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MORPHEUS MUSIC INTERVIEW - HIBERNATION

21.11.08 - on release of Some Things Never Change.

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Q: You’ve been involved in a number of different musical projects over the years – what led to the creation of Hibernation?   Well, I'd been a regular visitor to Israel (that’s where Alpeh Zero is based) for over 10 years or so, at first with my Shakta Trance project and then for regular studio sessions with Momi Ochion (under the act name Angel Tears). Shahar, who runs the Label along with Yaniv Shulman, would occasionally visit us while we were recording Angel Tears material & that’s where I first met him. I had previously written a track for their Natural Born Chillers 2 compilation and when they were thinking about artist albums they asked if I would consider writing one for them. Of course I said Yes! That was the birth of the Hibernation Project.   Q:  In what ways is Hibernation different from your previous projects?   It's definitely a lot more electronic & experimental than my other projects and that was thanks to the brief from Aleph Zero, they were quite sure that they didn't want just another generic chill album, so it was nice to experiment with some fresh musical territory. I didn’t really want to work on a typical ‘psychill’ project as that doesn’t inspire me at all and luckily Shahar & Yaniv were on exactly the same page! Originality was as important to them as it was to me.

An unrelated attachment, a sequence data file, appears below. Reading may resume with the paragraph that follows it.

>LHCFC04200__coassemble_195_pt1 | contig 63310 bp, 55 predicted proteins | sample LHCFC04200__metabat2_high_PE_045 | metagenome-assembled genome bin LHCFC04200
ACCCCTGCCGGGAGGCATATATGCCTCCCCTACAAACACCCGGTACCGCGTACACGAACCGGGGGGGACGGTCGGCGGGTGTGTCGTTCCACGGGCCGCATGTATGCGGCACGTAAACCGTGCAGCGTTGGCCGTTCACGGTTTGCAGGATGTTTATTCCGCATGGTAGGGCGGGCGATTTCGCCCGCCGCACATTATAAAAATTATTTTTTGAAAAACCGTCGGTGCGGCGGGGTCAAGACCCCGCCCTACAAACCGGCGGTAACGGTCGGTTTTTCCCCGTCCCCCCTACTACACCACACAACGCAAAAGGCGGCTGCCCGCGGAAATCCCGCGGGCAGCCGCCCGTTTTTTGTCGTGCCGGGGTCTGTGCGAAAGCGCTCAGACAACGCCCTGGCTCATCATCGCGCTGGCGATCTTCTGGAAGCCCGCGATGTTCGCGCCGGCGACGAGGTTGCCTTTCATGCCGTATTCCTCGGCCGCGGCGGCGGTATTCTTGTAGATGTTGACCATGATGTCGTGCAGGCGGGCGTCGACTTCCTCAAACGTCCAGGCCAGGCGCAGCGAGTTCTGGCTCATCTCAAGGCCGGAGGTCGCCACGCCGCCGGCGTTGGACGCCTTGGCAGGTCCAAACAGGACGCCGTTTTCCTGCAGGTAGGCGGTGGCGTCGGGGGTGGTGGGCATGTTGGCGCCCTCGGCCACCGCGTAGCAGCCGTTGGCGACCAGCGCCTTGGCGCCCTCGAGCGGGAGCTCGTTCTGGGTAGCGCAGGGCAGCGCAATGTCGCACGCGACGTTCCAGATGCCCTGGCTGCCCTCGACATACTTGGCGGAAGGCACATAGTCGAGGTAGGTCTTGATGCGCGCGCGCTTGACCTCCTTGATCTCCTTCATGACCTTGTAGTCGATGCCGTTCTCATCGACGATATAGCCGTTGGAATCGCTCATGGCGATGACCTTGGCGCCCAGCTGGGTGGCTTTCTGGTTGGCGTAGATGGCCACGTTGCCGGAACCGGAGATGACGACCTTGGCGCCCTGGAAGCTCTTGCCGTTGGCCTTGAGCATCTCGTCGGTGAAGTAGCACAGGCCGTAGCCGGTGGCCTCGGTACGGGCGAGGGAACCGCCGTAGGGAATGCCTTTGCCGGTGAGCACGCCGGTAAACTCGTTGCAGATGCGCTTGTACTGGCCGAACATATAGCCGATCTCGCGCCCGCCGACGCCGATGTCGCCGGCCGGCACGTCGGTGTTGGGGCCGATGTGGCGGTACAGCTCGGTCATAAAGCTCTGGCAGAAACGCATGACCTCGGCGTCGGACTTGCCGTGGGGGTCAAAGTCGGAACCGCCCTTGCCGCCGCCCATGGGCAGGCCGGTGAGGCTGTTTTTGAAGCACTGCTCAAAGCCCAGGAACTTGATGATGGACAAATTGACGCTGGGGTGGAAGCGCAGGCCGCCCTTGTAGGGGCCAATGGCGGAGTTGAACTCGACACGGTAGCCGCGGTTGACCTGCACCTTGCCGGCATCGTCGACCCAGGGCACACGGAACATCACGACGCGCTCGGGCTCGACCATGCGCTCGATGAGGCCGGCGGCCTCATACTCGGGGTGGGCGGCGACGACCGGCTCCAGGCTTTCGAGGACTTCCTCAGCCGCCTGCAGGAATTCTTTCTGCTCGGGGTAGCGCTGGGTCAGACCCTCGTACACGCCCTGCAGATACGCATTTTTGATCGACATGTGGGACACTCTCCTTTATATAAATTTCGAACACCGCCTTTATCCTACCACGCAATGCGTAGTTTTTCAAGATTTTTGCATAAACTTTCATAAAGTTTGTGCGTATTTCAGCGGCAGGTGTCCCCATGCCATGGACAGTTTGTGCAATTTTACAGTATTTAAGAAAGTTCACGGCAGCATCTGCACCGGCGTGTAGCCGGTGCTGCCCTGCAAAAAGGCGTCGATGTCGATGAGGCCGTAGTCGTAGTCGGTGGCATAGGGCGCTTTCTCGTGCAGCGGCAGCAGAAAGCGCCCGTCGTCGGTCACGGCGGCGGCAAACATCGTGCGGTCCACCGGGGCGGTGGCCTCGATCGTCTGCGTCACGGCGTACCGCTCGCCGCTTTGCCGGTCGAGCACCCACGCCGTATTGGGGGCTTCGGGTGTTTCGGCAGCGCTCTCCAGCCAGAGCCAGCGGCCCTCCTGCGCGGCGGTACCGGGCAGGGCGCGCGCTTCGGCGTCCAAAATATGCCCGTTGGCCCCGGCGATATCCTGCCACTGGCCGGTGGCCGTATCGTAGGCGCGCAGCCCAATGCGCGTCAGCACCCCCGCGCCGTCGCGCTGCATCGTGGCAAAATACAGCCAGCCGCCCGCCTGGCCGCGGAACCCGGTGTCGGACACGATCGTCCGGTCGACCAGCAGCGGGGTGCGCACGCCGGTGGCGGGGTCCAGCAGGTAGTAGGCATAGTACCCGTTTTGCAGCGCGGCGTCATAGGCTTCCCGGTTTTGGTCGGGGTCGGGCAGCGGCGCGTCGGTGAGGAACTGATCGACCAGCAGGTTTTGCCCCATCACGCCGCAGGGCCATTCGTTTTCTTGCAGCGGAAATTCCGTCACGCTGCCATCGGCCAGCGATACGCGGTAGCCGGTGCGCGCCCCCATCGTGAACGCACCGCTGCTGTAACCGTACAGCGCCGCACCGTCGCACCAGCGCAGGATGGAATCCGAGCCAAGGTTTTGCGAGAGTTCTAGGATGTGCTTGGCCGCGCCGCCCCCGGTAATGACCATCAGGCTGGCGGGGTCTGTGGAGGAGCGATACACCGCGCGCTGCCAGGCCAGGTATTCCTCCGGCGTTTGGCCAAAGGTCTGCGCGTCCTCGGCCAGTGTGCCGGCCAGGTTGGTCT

Q:  Do you have any favourite items of kit or particular recording techniques that you enjoy using?